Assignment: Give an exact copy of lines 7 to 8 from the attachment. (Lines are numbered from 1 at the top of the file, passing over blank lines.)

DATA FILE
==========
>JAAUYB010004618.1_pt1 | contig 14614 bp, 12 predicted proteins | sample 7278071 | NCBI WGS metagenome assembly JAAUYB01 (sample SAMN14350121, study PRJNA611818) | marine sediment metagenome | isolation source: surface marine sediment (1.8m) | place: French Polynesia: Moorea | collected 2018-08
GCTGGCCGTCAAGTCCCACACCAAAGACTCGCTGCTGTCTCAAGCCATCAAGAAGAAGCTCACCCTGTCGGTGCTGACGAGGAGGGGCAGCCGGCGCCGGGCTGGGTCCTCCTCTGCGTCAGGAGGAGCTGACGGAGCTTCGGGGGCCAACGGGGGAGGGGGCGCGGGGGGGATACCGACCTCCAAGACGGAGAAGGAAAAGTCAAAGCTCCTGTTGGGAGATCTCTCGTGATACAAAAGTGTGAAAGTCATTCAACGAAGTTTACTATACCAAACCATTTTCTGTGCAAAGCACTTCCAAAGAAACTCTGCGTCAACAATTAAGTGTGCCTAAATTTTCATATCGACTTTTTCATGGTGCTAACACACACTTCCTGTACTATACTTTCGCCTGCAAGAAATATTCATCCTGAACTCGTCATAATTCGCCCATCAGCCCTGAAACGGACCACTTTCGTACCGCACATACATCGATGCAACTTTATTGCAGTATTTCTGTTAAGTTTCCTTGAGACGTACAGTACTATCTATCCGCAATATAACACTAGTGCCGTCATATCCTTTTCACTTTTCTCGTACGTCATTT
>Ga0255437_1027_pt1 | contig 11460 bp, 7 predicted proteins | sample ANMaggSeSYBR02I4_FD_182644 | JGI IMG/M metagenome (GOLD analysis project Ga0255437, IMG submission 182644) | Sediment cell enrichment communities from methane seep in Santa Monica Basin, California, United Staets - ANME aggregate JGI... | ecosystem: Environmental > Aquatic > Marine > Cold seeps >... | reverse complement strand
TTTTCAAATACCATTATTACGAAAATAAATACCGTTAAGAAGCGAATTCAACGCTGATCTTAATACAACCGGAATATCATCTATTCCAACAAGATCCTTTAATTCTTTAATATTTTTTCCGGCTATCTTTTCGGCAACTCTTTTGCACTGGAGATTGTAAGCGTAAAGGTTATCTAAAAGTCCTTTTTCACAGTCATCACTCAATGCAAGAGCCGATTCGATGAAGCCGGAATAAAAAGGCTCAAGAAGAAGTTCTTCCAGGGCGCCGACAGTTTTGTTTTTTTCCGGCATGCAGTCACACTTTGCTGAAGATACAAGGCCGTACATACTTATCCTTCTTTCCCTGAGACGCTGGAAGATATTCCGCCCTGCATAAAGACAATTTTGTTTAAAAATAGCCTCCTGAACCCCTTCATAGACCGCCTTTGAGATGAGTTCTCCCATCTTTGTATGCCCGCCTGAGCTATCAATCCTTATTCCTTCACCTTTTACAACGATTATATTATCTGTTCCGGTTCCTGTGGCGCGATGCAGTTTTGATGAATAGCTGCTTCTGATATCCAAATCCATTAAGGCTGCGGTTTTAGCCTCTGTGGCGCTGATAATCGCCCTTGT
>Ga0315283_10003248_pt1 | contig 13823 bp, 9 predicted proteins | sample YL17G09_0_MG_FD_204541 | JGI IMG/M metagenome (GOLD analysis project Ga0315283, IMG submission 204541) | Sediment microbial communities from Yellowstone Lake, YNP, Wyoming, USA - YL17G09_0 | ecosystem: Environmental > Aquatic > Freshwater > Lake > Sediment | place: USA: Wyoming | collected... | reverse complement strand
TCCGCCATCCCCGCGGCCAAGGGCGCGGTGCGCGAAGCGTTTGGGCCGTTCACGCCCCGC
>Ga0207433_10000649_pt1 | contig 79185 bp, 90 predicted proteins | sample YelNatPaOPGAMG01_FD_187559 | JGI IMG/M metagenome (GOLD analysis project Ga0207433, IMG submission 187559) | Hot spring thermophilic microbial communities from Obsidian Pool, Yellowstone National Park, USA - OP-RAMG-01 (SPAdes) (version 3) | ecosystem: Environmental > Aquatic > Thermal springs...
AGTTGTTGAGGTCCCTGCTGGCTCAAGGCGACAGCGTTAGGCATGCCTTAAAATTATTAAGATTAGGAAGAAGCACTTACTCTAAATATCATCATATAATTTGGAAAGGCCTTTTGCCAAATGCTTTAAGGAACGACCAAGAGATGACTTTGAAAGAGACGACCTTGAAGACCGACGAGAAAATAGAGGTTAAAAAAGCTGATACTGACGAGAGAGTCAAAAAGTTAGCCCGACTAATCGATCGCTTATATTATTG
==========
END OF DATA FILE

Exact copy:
>Ga0207433_10000649_pt1 | contig 79185 bp, 90 predicted proteins | sample YelNatPaOPGAMG01_FD_187559 | JGI IMG/M metagenome (GOLD analysis project Ga0207433, IMG submission 187559) | Hot spring thermophilic microbial communities from Obsidian Pool, Yellowstone National Park, USA - OP-RAMG-01 (SPAdes) (version 3) | ecosystem: Environmental > Aquatic > Thermal springs...
AGTTGTTGAGGTCCCTGCTGGCTCAAGGCGACAGCGTTAGGCATGCCTTAAAATTATTAAGATTAGGAAGAAGCACTTACTCTAAATATCATCATATAATTTGGAAAGGCCTTTTGCCAAATGCTTTAAGGAACGACCAAGAGATGACTTTGAAAGAGACGACCTTGAAGACCGACGAGAAAATAGAGGTTAAAAAAGCTGATACTGACGAGAGAGTCAAAAAGTTAGCCCGACTAATCGATCGCTTATATTATTG